How the little guys can win the business away from the mega stores.
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Ever notice how things come in threes, such as accidents, deaths, or other forms of misfortune. This recently happened to me unexpectedly when my laundry dryer died, along with my outside weed trimmer, and leaf blower. I guess I should have anticipated them breaking down as they were all getting old, but for some reason they all decided to stop working on the same day. Kaput! This, of course, forced me to purchase replacements, something I didn’t relish as I seem to have developed a knack for selecting the wrong product. In the past, I would go to a super hardware store (I won’t mention any names here, but you know who I mean) where I had plenty to chose from at bargain prices, but nobody to talk to about the product. If by chance you were able to tackle a sales clerk, they of course knew nothing about the products. This approach resulted in me purchasing a long line of lousy products that didn’t last long, particularly weed trimmers.
This time though I decided to do something different and visit smaller retailers. I bought the dryer at “Famous Tates” and the trimmer and blower at a local Ace Hardware store. I am pleased to report both trips turned into enjoyable experiences. First, even though “Famous Tates” isn’t a mega store, they are still a major appliance retailer in our area with a good reputation. My wife and I walked into their showroom on a Thursday night and twenty minutes later walked out with our receipt in hand. First, we knew what we wanted to get, but more importantly, we had a good salesman who knew his product inside and out, explained our options, and in the process, made us feel comfortable with our purchasing decision.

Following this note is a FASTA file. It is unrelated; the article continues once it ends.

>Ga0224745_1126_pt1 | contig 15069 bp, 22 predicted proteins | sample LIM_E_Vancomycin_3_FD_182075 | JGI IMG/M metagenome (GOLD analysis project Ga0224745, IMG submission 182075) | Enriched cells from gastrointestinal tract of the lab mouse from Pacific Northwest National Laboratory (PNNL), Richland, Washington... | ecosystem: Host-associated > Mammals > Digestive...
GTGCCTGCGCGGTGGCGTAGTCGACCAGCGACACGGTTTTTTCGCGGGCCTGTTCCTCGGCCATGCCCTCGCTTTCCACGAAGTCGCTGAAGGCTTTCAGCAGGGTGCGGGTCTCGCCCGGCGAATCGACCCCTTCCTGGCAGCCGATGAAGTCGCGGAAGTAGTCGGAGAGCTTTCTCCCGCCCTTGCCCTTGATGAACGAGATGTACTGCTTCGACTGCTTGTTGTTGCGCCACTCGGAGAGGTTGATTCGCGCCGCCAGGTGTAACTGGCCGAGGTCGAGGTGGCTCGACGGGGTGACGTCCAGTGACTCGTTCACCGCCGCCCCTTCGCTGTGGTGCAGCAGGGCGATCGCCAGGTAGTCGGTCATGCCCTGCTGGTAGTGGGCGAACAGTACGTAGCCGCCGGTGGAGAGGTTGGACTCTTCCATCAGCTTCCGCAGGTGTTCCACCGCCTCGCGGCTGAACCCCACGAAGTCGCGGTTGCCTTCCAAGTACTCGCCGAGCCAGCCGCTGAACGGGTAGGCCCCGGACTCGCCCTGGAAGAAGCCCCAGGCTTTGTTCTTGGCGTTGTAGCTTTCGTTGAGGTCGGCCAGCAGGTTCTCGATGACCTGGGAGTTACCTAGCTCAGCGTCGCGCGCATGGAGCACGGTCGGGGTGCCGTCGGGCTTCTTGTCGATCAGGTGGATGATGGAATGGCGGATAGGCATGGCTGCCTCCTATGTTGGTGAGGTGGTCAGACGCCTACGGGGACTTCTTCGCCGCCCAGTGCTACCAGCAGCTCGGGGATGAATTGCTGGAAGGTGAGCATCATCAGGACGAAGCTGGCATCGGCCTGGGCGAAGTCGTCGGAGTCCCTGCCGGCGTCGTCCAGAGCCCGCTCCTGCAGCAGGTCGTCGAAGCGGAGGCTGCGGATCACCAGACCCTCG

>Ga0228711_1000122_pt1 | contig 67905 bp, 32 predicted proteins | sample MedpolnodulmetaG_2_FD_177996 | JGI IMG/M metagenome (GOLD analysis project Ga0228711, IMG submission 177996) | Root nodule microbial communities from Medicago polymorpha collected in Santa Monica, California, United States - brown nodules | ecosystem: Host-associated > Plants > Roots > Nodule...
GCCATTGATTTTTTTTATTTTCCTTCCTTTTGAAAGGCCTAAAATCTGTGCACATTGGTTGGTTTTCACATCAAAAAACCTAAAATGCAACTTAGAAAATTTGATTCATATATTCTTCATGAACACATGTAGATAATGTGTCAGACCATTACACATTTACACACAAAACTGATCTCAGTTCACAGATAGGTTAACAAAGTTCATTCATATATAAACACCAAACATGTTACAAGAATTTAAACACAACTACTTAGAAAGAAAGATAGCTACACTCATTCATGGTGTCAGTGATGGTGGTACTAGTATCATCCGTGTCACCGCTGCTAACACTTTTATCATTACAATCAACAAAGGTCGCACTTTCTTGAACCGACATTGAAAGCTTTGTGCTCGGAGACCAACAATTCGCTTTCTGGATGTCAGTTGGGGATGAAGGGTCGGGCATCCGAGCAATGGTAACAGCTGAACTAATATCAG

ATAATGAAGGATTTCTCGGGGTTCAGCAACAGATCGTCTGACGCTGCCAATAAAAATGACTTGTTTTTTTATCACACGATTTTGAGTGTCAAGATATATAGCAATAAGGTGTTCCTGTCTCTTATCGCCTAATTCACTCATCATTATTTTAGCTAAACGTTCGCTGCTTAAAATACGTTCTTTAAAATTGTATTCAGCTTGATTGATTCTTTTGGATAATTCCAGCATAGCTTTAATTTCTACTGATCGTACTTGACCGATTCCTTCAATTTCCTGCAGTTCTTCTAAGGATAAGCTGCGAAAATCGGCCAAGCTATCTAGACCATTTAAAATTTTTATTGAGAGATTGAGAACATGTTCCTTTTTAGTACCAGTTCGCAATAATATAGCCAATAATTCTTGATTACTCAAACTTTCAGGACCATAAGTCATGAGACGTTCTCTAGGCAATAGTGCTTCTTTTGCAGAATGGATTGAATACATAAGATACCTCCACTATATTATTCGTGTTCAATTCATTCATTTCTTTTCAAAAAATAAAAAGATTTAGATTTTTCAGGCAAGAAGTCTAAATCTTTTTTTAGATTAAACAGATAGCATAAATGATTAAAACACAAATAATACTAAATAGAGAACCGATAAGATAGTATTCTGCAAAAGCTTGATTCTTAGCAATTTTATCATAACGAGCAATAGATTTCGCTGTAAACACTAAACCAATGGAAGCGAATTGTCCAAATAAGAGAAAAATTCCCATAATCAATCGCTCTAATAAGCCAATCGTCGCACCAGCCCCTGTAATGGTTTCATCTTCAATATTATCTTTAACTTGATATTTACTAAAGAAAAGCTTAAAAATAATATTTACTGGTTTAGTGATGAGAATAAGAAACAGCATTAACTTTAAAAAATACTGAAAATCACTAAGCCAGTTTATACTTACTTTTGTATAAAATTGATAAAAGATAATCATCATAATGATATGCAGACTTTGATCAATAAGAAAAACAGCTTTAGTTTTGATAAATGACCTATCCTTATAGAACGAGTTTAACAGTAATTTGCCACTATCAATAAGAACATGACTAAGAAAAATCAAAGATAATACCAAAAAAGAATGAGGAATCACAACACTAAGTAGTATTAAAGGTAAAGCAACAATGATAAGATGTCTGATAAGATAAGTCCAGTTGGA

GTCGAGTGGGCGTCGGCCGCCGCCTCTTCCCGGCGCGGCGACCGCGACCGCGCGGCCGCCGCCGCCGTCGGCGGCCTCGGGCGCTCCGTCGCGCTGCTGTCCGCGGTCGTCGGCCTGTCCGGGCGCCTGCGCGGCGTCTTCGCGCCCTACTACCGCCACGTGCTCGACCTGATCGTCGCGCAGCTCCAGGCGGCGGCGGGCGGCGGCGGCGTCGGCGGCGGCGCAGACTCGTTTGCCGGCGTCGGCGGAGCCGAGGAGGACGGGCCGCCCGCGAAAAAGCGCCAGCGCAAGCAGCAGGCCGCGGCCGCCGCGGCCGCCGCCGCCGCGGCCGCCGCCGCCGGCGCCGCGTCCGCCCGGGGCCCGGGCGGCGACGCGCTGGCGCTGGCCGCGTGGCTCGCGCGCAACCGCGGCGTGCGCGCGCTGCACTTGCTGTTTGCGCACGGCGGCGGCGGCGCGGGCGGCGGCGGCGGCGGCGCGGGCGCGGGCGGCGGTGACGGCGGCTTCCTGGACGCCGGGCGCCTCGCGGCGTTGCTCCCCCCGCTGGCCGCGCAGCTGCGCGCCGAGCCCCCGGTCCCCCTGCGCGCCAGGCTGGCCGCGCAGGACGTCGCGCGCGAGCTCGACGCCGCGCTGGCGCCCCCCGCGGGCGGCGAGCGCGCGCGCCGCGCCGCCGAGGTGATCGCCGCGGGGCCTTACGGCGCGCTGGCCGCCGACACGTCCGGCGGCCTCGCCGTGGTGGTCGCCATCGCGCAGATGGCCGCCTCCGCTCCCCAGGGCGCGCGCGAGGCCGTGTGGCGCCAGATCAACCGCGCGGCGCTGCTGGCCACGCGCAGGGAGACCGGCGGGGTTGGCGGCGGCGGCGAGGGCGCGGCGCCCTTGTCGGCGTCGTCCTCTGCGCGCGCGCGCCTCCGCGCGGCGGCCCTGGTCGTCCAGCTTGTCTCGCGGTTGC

The Ace Hardware experience was similar in that I had a salesman who knew his products, how they worked, their warranty, etc. He even fueled the machines and tested them for me before I purchased them. Needless to say, I was pleased. The products were good, but it was a little old-fashioned salesmanship that swayed me. Whereas the “bottom-basement prices” of the mega stores were enticing, the products at Ace were sold by people who understood customer service. I may have paid a little more for the products, but it was worth it.
The salesmen at both Famous Tates and Ace were not hucksters trying to make a quick buck, nor were they “crazy” about making outrageous deals. No, they were very much in control of their faculties and knew what they were doing. Frankly, I appreciated their professionalism. Then again, I have always admired someone who knows what they are doing, regardless of their profession. The two retailers may have sold their products that day, but more importantly they earned the respect of a dedicated customer, one who will return.
Now I wonder what will be the next three things to die on me. Probably the washing machine, chain saw and hedge trimmer. Don’t forget, everything comes in threes.
Keep the Faith!